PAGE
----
United States Nineteenth Amendment and Edmunds Tucker Act

The Nineteenth Amendment to the United States Constitution secured the right to vote to women.

Wisconsin Delegation

This is one of the 63 delegations in the convention, accounting for 39 of 1451 people who took part.

Members (39):

Name Visualize Details Delegations
Victor L. Berger Visualize None Wisconsin Delegation (This negotiation)
Gabriel Bouck Visualize None Wisconsin Delegation (This negotiation)
Edward S. Bragg Visualize None Wisconsin Delegation (This negotiation)
Edward E. Browne Visualize None Wisconsin Delegation (This negotiation)
Angus Cameron Visualize None Wisconsin Delegation (This negotiation)
William J. Cary Visualize None Wisconsin Delegation (This negotiation)
Lucien B. Caswell Visualize None Wisconsin Delegation (This negotiation)
David G. Classon Visualize None Wisconsin Delegation (This negotiation)
Henry Allen Cooper Visualize None Wisconsin Delegation (This negotiation)
James H. Davidson Visualize None Wisconsin Delegation (This negotiation)
John Jacob Esch Visualize None Wisconsin Delegation (This negotiation)
James A. Frear Visualize None Wisconsin Delegation (This negotiation)
Richard Guenther Visualize None Wisconsin Delegation (This negotiation)
George C. Hazelton Visualize None Wisconsin Delegation (This negotiation)
Timothy O. Howe Visualize (24 February, 1816 -- 25 March, 1883) Howe was an American lawyer and politician. Born in Androscoggin County, Maine, Howe studied law and was admitted to the bar in 1839. Howe moved to Wisconsin in 1845 and afterwards in 1860, was elected as a Republican to the United States Senate. Howe was reelected in 1866 and 1872. [Source: 'Biographical Directory of the United States Congress, 1774- Present', available at http://bioguide.congress.gov/biosearch/biosearch.asp] Wisconsin Delegation (The Road to Civil War) , Wisconsin Delegation (United States Thirteenth Amendment 1863-65) , Wisconsin Delegation (This negotiation) , Wisconsin Delegation (United States Fifteenth Amendment) , Wisconsin Delegation (United States Fourteenth Amendment & The Civil Rights Act of 1866)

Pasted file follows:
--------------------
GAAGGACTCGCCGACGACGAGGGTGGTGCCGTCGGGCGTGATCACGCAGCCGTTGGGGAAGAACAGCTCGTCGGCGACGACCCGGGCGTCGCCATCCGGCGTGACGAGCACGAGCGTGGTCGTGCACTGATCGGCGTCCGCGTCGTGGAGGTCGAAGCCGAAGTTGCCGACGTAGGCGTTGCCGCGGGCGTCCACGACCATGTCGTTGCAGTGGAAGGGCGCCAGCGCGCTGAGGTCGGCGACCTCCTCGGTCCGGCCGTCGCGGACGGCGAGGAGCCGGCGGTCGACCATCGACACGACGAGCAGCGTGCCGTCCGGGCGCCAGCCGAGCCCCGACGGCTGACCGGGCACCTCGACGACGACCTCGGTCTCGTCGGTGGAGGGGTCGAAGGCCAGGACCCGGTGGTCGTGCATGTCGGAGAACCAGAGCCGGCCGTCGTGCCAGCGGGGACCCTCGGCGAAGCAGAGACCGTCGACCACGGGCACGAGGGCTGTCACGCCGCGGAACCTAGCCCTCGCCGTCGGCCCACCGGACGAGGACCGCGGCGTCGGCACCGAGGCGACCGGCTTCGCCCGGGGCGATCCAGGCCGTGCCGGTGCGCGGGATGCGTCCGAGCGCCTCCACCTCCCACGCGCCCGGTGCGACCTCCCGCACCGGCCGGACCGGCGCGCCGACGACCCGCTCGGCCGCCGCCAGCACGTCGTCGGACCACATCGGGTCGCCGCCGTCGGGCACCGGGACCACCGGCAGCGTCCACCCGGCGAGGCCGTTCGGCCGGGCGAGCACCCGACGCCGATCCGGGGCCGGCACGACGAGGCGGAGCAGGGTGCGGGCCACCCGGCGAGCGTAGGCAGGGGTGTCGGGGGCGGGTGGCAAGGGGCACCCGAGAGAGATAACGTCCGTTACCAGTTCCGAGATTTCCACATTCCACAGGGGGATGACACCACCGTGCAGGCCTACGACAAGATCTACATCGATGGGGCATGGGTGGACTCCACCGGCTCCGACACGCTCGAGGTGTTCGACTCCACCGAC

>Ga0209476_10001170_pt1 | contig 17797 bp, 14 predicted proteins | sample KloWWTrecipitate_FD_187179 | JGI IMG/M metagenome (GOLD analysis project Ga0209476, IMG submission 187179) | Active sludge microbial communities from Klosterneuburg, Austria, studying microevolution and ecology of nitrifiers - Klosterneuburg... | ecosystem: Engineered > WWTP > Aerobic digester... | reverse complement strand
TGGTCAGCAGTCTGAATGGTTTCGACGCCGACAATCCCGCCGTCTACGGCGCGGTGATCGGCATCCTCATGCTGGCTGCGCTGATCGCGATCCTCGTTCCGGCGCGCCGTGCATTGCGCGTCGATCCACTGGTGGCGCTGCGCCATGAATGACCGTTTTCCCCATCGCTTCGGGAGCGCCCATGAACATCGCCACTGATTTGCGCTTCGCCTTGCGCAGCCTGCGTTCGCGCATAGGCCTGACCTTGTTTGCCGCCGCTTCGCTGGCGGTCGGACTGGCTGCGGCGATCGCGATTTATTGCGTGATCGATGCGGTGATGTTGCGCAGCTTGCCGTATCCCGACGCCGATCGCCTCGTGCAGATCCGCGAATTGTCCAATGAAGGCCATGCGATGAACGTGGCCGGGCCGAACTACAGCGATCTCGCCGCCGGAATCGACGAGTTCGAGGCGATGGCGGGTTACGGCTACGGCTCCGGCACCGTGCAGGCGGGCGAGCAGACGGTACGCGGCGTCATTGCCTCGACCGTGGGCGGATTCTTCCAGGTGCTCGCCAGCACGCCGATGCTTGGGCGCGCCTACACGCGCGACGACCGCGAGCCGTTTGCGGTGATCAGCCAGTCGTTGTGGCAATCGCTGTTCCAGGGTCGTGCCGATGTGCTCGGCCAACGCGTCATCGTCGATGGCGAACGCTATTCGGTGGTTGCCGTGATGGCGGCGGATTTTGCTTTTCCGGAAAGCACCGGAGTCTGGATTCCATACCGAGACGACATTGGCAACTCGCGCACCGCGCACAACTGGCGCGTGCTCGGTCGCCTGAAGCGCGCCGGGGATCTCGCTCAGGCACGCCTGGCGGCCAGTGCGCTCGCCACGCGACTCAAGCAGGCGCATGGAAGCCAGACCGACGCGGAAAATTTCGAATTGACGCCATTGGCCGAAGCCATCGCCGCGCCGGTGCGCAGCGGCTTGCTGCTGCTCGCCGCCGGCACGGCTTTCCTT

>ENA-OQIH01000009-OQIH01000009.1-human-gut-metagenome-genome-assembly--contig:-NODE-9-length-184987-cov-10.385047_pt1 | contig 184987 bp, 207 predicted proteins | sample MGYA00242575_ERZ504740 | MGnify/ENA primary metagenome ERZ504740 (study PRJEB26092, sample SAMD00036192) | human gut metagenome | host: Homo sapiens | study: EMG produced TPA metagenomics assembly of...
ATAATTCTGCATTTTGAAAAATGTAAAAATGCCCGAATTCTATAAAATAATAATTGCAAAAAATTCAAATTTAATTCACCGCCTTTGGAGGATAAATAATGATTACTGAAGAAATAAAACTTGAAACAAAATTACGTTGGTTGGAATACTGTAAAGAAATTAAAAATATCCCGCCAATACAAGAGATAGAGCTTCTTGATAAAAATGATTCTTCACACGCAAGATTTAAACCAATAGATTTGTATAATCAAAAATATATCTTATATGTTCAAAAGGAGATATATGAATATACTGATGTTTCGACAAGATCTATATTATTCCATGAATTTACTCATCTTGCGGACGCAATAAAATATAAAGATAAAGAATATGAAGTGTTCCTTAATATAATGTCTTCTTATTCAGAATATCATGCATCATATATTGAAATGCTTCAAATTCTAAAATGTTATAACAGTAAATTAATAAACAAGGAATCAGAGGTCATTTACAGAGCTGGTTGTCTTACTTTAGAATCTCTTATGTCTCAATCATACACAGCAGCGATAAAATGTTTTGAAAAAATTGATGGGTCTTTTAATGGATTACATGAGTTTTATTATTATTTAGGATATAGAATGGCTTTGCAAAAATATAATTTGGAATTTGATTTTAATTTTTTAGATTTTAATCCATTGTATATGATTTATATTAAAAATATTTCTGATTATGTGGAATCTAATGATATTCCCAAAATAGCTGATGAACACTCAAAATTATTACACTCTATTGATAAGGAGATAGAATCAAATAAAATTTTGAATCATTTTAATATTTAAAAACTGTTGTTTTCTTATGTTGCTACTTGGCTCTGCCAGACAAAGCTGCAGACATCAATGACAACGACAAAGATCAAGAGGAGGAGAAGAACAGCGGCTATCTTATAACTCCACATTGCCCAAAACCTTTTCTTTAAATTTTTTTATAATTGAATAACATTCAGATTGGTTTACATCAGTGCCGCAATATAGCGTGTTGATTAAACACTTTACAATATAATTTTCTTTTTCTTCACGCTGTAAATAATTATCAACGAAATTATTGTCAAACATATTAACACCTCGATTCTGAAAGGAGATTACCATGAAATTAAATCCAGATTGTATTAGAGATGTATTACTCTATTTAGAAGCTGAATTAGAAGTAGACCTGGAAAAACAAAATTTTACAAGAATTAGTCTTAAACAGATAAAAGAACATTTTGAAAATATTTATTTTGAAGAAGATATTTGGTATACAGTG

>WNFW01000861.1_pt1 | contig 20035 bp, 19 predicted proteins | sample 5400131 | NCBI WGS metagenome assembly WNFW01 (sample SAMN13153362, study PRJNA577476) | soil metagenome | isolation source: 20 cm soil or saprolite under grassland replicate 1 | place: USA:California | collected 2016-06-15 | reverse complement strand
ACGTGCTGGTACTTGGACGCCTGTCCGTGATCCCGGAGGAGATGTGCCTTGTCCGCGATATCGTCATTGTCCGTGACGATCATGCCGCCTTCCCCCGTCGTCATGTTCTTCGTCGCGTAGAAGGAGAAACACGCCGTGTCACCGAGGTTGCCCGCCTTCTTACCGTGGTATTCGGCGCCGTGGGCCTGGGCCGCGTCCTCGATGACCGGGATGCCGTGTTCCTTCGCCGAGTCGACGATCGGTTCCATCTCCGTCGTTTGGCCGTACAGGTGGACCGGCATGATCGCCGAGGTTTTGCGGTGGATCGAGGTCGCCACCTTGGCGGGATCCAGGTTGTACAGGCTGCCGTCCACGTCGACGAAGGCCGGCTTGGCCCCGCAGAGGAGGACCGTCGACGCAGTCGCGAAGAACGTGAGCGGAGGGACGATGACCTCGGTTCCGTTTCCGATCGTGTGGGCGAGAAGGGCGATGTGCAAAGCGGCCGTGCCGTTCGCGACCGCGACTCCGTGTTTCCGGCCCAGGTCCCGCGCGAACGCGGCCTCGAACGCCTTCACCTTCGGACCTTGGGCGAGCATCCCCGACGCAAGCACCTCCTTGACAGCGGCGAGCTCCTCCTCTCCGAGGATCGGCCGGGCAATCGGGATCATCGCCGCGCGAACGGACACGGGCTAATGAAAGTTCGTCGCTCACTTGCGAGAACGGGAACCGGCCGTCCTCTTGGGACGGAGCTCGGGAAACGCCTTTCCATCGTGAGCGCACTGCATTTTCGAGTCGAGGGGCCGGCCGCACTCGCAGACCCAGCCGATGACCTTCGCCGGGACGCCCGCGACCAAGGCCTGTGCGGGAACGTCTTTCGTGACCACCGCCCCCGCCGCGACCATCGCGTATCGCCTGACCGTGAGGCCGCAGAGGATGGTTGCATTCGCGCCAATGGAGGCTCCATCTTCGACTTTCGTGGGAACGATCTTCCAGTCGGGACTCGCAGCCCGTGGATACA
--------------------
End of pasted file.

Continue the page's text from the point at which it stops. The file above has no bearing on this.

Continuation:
Thomas R. Hudd Visualize None Wisconsin Delegation (This negotiation)
Herman L. Humphrey Visualize None Wisconsin Delegation (This negotiation)
Paul O. Husting Visualize None Wisconsin Delegation (This negotiation)
John C. Kleczka Visualize None Wisconsin Delegation (This negotiation)
Robert M. La Follette, Sr. Visualize None Wisconsin Delegation (This negotiation)
Robert M. LaFollette Visualize None Wisconsin Delegation (This negotiation)
Florian Lampert Visualize None Wisconsin Delegation (This negotiation)
Irvine L. Lenroot Visualize None Wisconsin Delegation (This negotiation)
William P. Lynde Visualize None Wisconsin Delegation (This negotiation)
James G. Monahan Visualize None Wisconsin Delegation (This negotiation)
Adolphus P. Nelson Visualize None Wisconsin Delegation (This negotiation)
John M. Nelson Visualize None Wisconsin Delegation (This negotiation)
Thaddeus C. Pound Visualize None Wisconsin Delegation (This negotiation)
William T. Price Visualize None Wisconsin Delegation (This negotiation)
Clifford E. Randall Visualize None Wisconsin Delegation (This negotiation)
Joseph Rankin Visualize None Wisconsin Delegation (This negotiation)
Philetus Sawyer Visualize None Wisconsin Delegation (This negotiation)
John C. Spooner Visualize None Wisconsin Delegation (This negotiation)
William H. Stafford Visualize None Wisconsin Delegation (This negotiation)
Isaac Stephenson Visualize None Wisconsin Delegation (This negotiation)
Ormsby B. Thomas Visualize None Wisconsin Delegation (This negotiation)
Isaac W. Van Schaick Visualize None Wisconsin Delegation (This negotiation)
Edward Voigt Visualize None Wisconsin Delegation (This negotiation)
Charles G. Williams Visualize (October 18, 1829 — March 30, 1892) Williams was a lawyer and public servant. Charles Williams was born in Niagara County, New York and studied law in Rochester, New York. He moved to Wisconsin in 1856, where he was admitted to the bar and practiced in Janesville, Wisconsin. Williams served as a member of the State Senate from 1869 to 1872. He was elected as a Republican to the United States House of Representatives and served during five congressional sessions from March 4, 1873 to March 3, 1883. [Source: “Biographical Directory of the United States Congress, 1774 - Present,” available at https://bioguide.congress.gov/search/bio/W000492] Wisconsin Delegation (This negotiation)